Life As A Teenage Girl
A couple of month's back, in Narok, Kenya, Christian Aid trained seven pregnant teenage girls and six teenage mums how to take photos. It was nothing fancy, we just showed them the basics of photographic techniques - framing, exposure, a bit about the technical requirements of the camera.
We called this initiative Picture Power (because we're better at empowering communities than naming things) and the idea was that the photos would document the challenges people faced as well as the impact of our work.
We wanted these women to be able to tell their story and the training allowed them the opportunity to do that in a visually engaging way. One rule - we didn't tell them what to aim their cameras at - it was totally up to them to decide what elements of the world around them they wanted to capture.
Once they'd each chosen their favourite images, they were all displayed at a community exhibition alongside the stories that inspired the shot. It was a way for these teenagers to communicate the issues that affected them most. The things they cared about most deeply.
In Narok, over 600 people attended the exhibition, including well respected and influential people in the community such as teachers, priests and chiefs.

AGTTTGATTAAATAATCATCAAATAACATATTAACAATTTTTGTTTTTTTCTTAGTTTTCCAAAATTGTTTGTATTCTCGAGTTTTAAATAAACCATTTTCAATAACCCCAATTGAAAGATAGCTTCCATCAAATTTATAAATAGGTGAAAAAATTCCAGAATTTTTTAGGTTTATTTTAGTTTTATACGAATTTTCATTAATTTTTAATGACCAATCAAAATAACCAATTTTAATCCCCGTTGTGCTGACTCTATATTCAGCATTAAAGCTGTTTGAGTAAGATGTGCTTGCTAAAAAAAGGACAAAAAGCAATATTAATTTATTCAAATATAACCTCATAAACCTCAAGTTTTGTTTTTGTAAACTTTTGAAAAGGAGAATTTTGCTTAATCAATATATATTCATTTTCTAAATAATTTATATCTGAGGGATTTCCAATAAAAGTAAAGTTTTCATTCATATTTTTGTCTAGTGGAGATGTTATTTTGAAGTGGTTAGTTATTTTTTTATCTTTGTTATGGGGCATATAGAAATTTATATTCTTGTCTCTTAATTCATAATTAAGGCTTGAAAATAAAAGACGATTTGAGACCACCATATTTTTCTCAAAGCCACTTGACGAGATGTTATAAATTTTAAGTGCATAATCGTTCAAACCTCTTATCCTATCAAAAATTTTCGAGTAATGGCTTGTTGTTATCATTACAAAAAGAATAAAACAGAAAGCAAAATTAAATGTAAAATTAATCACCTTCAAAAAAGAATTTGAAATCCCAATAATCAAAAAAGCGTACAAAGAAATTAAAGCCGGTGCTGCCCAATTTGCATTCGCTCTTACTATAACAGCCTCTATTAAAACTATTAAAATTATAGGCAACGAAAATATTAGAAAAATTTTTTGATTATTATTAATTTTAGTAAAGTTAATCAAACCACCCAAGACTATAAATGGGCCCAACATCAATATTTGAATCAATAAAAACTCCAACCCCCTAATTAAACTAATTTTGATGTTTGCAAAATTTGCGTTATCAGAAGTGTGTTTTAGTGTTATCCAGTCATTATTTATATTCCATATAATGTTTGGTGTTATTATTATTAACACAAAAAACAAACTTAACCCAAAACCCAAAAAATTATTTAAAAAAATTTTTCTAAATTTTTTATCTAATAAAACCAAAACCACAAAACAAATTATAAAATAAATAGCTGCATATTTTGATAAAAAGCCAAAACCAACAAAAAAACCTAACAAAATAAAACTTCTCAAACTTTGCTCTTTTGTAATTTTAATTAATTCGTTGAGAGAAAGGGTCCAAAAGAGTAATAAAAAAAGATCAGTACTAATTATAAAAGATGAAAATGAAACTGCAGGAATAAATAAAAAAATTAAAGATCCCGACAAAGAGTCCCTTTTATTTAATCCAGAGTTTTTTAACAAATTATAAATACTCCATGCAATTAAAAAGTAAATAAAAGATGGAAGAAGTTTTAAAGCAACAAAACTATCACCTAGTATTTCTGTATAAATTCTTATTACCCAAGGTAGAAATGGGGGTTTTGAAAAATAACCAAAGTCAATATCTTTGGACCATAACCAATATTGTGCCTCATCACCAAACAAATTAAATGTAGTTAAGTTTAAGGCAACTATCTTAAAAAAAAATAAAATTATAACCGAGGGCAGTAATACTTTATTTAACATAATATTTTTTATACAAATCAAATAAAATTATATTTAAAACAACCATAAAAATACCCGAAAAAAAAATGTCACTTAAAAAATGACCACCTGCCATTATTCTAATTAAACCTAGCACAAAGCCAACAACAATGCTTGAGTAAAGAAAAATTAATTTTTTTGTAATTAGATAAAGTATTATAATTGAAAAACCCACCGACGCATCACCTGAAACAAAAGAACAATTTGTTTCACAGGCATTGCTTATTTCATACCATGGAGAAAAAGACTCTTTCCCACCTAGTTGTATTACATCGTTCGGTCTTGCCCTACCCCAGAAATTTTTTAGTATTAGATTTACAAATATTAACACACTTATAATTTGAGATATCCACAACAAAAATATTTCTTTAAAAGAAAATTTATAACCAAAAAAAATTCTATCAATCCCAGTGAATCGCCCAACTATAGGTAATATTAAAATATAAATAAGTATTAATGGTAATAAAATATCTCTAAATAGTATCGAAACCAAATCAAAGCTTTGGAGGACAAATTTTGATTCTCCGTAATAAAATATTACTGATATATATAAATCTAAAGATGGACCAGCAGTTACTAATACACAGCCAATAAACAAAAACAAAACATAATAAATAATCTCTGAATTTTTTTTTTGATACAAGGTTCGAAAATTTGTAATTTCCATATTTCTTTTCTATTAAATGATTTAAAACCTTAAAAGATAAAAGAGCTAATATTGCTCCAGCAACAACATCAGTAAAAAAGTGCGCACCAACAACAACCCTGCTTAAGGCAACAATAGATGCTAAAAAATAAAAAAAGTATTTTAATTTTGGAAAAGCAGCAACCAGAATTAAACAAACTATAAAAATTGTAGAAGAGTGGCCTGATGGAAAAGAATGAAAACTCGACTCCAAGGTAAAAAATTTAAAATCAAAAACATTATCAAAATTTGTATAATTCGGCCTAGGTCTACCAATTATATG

Having experienced the exhibition, the community as a whole was unable to ignore the issues highlighted in the photos. Wonderfully, the community leaders made the following commitments.
- Involve boys more in helping to prevent pregnancies
- Promote better communication between parents and children so that adults might better meet the needs of their kids better
- Educate the community about the law (already in place) which punishes sex with under age girls
- More vocational training for girls to provide alternative sources of income
All that change stemming from a group of young women picking up cameras and showing others what the world looked like through their eyes.
Maybe Picture Power isn't such a bad name after all?